Lack of sleep driving couples apart: Australia’s bedtime snapshot

Poor sleep and snoring is putting a strain on Aussies in serious relationships.

Poor sleep and snoring is putting a strain on Aussies in serious relationships. Photo: Getty

Misery loves company, as the cheery saying goes.

Let’s get real. If your personal misery is failing to get a good night’s sleep, you’re not alone … but it sure can feel that way.

We’re probably a bit obsessed with sleep, as an issue. In fact there’s a name for being obsessed with sleeping well – orthosomnia.

There is plenty to be obsessed about

How much are we sleeping and how much do we really need? What can help us nod off when we hit the pillow?

What’s behind our sleep difficulties?

What happens to our bodies and minds when we don’t get enough?

And how many of us are going mad from our sleep difficulties?

A new report, from the Real Insurance Research Series, delivers an interesting snapshot that reveals – by the numbers – how poor sleep is affecting our lives.

On the sunny side, the report shows that many Australians aren’t taking their sleep problems lying down. We’re willing to shell out for new pillow, supplements and even psychotherapy to kill the poor-sleep dragon.

A significant number have actually sold their homes and moved to a quieter location.

Hang on, what’s the Real Insurance research series

The Real Insurance research series is based on quantitative online surveys of around 1200 adult Australians.

The series has explored issues such as the future of education, the cost of living, digital risks, family concerns and, in a somewhat welcome upbeat shift, the joys of Australians.

The Real Australian Sleep Report 2023 is based on survey information attained in May this year. Data was analysed and first published on October 31.

How much sleep are we getting?

According to the new report, on a typical working day, the average Australian gets around seven hours of sleep. Which isn’t too bad.

Given the extent of sleep-related complaint, those seven hours are, in many cases, broken up.

The survey found that 55 per cent of Australians generally consider eight hours of sleep per day as an indicator of a good sleep.

Read here why the reality is more complicated.

To what extent is there a problem?

Approximately 39 per cent of Australians (four out of 10) report that they always or often consistently struggle with sleep difficulties.

Another 40 per cent say they struggle some of the time.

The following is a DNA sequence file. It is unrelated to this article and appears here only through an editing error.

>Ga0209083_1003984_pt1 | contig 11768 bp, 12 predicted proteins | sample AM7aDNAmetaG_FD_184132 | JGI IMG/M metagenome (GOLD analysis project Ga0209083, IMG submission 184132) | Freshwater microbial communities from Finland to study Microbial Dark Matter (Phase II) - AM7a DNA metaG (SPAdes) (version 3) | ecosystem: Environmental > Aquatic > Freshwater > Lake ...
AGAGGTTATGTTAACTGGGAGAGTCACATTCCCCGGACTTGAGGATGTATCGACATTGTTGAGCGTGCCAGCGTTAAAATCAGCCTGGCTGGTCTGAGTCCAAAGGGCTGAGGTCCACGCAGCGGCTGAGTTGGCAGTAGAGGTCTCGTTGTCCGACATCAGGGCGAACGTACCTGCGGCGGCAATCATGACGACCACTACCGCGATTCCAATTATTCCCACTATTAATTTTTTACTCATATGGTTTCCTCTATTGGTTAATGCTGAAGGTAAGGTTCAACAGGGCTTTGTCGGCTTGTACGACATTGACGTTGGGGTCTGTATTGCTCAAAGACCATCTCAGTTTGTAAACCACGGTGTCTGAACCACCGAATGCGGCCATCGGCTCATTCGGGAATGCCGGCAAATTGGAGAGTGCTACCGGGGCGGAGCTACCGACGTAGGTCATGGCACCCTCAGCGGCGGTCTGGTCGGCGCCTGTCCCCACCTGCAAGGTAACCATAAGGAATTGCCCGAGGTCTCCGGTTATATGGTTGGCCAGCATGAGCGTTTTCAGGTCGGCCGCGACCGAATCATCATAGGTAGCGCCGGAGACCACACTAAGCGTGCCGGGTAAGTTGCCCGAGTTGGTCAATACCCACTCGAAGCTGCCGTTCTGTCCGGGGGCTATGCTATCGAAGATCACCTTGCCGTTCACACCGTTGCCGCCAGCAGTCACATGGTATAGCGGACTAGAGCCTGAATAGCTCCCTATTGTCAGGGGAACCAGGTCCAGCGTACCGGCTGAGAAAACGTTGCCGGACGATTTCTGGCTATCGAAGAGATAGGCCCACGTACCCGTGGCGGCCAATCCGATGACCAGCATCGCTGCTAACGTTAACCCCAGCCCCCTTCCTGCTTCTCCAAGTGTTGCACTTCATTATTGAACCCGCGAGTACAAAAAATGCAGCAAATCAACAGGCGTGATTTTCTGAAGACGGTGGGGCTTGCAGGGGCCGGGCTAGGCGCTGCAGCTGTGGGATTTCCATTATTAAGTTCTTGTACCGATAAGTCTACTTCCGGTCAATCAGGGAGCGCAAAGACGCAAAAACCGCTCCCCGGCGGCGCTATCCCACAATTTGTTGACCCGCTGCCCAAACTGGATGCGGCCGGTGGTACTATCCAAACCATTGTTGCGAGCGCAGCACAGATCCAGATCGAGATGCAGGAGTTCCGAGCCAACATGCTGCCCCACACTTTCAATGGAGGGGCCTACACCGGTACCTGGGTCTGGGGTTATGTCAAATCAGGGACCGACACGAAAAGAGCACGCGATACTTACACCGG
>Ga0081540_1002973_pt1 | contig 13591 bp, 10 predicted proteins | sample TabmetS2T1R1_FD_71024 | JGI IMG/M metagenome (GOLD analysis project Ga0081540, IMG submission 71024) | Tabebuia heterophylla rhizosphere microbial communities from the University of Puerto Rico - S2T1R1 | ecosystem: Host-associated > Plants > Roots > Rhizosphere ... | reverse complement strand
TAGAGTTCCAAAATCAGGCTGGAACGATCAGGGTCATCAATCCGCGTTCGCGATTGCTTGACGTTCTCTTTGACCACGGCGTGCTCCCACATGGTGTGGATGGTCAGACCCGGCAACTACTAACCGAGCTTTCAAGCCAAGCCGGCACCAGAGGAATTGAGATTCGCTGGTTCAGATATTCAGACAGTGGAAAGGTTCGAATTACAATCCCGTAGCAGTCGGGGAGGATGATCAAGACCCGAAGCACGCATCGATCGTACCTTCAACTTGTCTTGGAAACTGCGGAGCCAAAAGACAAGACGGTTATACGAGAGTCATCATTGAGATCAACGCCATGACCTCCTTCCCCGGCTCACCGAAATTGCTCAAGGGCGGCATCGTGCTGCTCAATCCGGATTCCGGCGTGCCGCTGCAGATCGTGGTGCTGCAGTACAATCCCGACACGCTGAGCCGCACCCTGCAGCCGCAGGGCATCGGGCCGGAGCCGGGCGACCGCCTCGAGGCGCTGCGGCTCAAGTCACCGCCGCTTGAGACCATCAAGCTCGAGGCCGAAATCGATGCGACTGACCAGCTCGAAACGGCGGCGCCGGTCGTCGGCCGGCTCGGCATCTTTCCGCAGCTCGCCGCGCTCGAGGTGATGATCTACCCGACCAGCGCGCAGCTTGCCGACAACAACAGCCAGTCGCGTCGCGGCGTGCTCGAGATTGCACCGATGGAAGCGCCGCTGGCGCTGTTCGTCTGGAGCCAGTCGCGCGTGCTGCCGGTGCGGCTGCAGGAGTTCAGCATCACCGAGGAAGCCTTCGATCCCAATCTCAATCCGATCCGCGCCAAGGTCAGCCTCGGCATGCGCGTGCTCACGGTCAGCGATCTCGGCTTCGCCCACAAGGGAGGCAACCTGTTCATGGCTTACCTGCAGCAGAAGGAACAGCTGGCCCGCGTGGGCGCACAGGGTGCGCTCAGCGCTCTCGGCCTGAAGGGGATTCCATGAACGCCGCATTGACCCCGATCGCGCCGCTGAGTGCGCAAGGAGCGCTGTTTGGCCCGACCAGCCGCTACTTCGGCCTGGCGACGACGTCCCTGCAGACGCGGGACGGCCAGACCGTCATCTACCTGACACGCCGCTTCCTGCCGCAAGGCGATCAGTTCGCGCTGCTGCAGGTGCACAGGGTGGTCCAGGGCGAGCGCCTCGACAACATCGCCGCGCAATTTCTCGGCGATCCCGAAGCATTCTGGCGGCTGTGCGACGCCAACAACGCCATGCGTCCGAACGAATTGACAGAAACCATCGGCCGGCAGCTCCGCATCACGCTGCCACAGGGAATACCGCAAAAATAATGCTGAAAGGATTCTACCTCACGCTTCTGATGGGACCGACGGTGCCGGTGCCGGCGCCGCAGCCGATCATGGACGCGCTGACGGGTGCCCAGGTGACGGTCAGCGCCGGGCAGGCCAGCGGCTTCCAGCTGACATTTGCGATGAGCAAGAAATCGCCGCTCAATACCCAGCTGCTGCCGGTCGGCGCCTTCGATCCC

The most commonly identified issues among Australians are:

  • Insomnia, 15 per cent
  • Heavy snoring, 14 per cent
  • Restless Leg Syndrome, 10 per cent.

The most common concerns that prevent Australians from falling asleep include:

  • Stress or anxiety, 53 per cent
  • Financial worries, 42 per cent
  • Family concerns, 36 per cent.

This suggests that people are dealing with multiple stressors. The survey found women especially were plagued by these issues.

Is lack of sleep making people sick?

If you have chronic health issues, they tend to worsen in their impact when you’re experiencing sleep-related problems.

Disturbed sleep is worsening blood pressure issues for many Australians. Photo: Getty

The study found that mental health problems were made worse by poor or disrupted sleep for 22 per cent (more than one in five) of Australians.

Chronic issues affected by poor sleep, included:

  • High blood pressure, 14 per cent
  • Weakened immune system, 12 per cent
  • Obesity, 12 per cent.

Where did the wife go?

The impact on live-in relationships appears to be profound.

According to the survey, more than one in four Australians (26 per cent) in a love-in relationship – married, de-facto or living with a partner – report that their partner’s sleeping issues sometimes keep them awake.

One in four, (25 per cent) report that both partners occasionally disturb each other’s sleep.

Among Australians whose partners have sleeping issues, 40 per cent perceive this as a strain on their relationship.

Nearly one in four (38 per cent) have attempted sleeping in separate rooms from their partners as a means to manage these sleep-related issues.

What about sex?